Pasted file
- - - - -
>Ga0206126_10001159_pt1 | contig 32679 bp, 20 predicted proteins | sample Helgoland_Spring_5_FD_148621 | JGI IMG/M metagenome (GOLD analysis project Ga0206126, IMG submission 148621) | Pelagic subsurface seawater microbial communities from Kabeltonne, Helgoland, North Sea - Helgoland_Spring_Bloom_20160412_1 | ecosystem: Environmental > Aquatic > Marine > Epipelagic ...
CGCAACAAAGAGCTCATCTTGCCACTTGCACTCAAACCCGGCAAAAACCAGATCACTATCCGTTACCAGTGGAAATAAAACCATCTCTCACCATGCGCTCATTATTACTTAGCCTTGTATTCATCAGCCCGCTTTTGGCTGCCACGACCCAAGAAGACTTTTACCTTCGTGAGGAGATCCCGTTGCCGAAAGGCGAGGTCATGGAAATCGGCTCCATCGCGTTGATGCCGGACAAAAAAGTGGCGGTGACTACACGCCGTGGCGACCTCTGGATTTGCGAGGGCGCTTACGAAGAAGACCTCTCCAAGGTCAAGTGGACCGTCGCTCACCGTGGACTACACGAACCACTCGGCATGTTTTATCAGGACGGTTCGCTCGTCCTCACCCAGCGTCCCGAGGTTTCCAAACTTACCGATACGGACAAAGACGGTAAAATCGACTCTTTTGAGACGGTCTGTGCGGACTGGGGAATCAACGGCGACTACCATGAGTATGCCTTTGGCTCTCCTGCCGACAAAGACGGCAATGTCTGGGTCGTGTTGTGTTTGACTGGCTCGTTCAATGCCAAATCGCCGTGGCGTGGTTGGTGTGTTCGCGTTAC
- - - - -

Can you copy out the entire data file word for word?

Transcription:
>Ga0206126_10001159_pt1 | contig 32679 bp, 20 predicted proteins | sample Helgoland_Spring_5_FD_148621 | JGI IMG/M metagenome (GOLD analysis project Ga0206126, IMG submission 148621) | Pelagic subsurface seawater microbial communities from Kabeltonne, Helgoland, North Sea - Helgoland_Spring_Bloom_20160412_1 | ecosystem: Environmental > Aquatic > Marine > Epipelagic ...
CGCAACAAAGAGCTCATCTTGCCACTTGCACTCAAACCCGGCAAAAACCAGATCACTATCCGTTACCAGTGGAAATAAAACCATCTCTCACCATGCGCTCATTATTACTTAGCCTTGTATTCATCAGCCCGCTTTTGGCTGCCACGACCCAAGAAGACTTTTACCTTCGTGAGGAGATCCCGTTGCCGAAAGGCGAGGTCATGGAAATCGGCTCCATCGCGTTGATGCCGGACAAAAAAGTGGCGGTGACTACACGCCGTGGCGACCTCTGGATTTGCGAGGGCGCTTACGAAGAAGACCTCTCCAAGGTCAAGTGGACCGTCGCTCACCGTGGACTACACGAACCACTCGGCATGTTTTATCAGGACGGTTCGCTCGTCCTCACCCAGCGTCCCGAGGTTTCCAAACTTACCGATACGGACAAAGACGGTAAAATCGACTCTTTTGAGACGGTCTGTGCGGACTGGGGAATCAACGGCGACTACCATGAGTATGCCTTTGGCTCTCCTGCCGACAAAGACGGCAATGTCTGGGTCGTGTTGTGTTTGACTGGCTCGTTCAATGCCAAATCGCCGTGGCGTGGTTGGTGTGTTCGCGTTAC